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Abstract

  1. Top of page
  2. Abstract
  3. INTRODUCTION
  4. PATIENTS AND METHODS
  5. RESULTS
  6. DISCUSSION
  7. AUTHOR CONTRIBUTIONS
  8. REFERENCES

Objective

To investigate the sensitivity for detecting subclinical synovitis of different reduced joint ultrasound (US) assessment models as compared with a comprehensive US assessment in rheumatoid arthritis (RA) patients in clinical remission.

Methods

Sixty-seven RA patients (50 women, 17 men) in clinical remission as judged by their consultant rheumatologist and treated with methotrexate were prospectively recruited. Patients were evaluated for disease activity according to the Disease Activity Score in 28 joints (DAS28) and the Simplified Disease Activity Index (SDAI) by the same investigator. Each patient underwent a 44-joint B-mode and power Doppler (PD) assessment by a rheumatologist blinded to the clinical and laboratory data. B-mode synovial hypertrophy (SH) and synovial PD signal were scored from 0–3 at each joint. Global indices for SH and PD signal were calculated for the 44-joint and different joint combination models for each patient.

Results

SH was detected in 87.8% of patients with a DAS28 <2.6 and in 81.8% of patients with an SDAI <3.3. Synovial PD signal was detected in 46.3% of patients with a DAS28 <2.6 and in 36.4% of patients with an SDAI <3.3. Wrist, second through fifth metacarpophalangeal (MCP), ankle, and second through fifth metatarsophalangeal (MTP) joint and 12-joint US assessments showed the highest correlations with the comprehensive US assessment. The wrist, MCP, ankle, and MTP joint US assessment showed the highest sensitivity for detecting SH and synovial PD signal in patients in remission according to the DAS28 and SDAI as compared to the comprehensive US assessment.

Conclusion

US assessment of the wrist, MCP, ankle, and MTP joints can be highly sensitive for detecting residual B-mode and Doppler joint inflammation in RA patients.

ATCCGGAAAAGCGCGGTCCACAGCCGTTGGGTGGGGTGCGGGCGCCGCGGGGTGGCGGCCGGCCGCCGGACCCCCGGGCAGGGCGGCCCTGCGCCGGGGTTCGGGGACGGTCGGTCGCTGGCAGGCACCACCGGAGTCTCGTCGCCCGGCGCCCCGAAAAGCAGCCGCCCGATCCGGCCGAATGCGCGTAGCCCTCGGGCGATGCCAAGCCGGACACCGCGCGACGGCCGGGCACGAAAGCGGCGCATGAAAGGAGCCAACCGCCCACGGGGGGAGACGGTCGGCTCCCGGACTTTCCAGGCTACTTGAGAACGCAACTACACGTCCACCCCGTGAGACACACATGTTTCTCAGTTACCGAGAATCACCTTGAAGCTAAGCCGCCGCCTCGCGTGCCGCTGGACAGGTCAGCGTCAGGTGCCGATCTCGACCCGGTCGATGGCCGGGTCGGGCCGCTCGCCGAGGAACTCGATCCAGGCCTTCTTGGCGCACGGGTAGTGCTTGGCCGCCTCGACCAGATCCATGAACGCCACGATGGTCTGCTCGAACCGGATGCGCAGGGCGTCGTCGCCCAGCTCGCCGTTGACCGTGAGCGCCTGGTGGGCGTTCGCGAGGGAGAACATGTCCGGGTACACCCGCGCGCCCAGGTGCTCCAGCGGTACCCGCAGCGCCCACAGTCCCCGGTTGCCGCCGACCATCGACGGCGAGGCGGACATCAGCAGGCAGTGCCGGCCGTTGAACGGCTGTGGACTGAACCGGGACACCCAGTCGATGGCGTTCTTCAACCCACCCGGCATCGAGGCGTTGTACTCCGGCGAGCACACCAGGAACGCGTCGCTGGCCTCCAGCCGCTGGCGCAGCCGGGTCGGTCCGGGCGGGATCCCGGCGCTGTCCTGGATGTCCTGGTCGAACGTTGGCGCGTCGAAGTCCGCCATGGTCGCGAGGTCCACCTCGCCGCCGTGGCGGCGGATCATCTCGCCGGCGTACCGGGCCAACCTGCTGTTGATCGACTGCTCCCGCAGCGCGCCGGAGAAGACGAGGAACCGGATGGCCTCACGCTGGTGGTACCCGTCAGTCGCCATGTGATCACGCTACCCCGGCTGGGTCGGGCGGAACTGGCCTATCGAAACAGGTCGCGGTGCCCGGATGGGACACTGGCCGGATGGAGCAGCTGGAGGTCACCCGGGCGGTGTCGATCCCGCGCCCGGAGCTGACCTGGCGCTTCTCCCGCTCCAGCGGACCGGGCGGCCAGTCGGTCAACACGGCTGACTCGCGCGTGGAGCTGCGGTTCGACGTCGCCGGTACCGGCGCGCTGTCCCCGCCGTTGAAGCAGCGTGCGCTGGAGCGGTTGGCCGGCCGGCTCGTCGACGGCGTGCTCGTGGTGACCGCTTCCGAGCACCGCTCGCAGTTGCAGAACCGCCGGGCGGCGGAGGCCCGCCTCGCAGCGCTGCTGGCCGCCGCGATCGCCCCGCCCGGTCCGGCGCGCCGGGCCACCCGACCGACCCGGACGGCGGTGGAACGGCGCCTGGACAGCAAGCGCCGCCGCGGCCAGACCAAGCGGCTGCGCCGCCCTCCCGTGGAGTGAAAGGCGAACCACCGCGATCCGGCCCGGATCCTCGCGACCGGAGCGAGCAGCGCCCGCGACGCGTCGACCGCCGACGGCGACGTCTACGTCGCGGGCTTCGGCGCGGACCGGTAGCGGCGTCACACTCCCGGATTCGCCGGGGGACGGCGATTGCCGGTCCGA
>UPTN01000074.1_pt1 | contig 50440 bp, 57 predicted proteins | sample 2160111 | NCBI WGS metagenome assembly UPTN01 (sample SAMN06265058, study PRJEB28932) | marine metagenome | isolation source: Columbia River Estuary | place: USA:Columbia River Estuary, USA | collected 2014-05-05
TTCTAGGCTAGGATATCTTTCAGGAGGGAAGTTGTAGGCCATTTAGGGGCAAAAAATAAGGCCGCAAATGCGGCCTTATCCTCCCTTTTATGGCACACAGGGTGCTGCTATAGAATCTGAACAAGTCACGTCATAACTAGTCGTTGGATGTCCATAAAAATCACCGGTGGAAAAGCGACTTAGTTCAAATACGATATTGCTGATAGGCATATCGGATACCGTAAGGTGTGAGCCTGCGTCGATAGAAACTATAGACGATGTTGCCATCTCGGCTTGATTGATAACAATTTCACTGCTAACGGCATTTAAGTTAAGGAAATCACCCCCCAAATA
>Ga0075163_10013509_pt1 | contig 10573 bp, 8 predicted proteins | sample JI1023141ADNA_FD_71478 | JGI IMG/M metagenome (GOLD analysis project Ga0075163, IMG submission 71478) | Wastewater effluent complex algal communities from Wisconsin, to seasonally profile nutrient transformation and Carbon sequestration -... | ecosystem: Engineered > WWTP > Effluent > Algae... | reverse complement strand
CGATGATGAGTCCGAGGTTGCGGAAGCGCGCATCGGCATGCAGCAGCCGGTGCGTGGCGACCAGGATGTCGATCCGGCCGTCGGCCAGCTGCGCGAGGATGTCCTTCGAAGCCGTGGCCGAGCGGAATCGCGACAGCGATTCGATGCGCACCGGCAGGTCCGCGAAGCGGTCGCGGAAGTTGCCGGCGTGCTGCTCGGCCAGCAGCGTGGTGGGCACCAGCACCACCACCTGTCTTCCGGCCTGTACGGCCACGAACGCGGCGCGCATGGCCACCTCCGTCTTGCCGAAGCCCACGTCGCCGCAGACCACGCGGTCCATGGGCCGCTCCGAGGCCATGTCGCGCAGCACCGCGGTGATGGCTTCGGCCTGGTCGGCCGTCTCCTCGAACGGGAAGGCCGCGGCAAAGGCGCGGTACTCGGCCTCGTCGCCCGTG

INTRODUCTION

  1. Top of page
  2. Abstract
  3. INTRODUCTION
  4. PATIENTS AND METHODS
  5. RESULTS
  6. DISCUSSION
  7. AUTHOR CONTRIBUTIONS
  8. REFERENCES

Over the last few years, remission has become the primary therapeutic goal in rheumatoid arthritis (RA) management. This has been possible due to early diagnosis and treatment, effective drugs (both old and new), tight clinical control, and the treat-to-target concept (1, 2). In this new scenario, therapeutic decisions should target remission in RA clinical trials and practice.

Remission can be measured and established by different instruments (e.g., the American College of Rheumatology [ACR] preliminary criteria, Disease Activity Score [DAS], DAS in 28 joints [DAS28], Simplified Disease Activity Index [SDAI], and Clinical Disease Activity Index), the latest being the new remission criteria in RA by the ACR and the European League Against Rheumatism (3). These instruments are either criteria or composite scores, which are combinations of clinical and laboratory parameter surrogates for inflammation. However, clinical assessment (e.g., tender and swollen joints) cannot accurately reflect real joint synovitis in patients with RA. Within the last decade, ultrasound (US) has shown added value over clinical assessment in the evaluation of patients with RA, based on the proven greater sensitivity of B-mode US compared to clinical examination for detecting synovitis in RA target joints (4–6). In addition, color Doppler and power Doppler (PD) modes are able to detect pathologic synovial blood flow, which reflects joint inflammatory activity (7–9).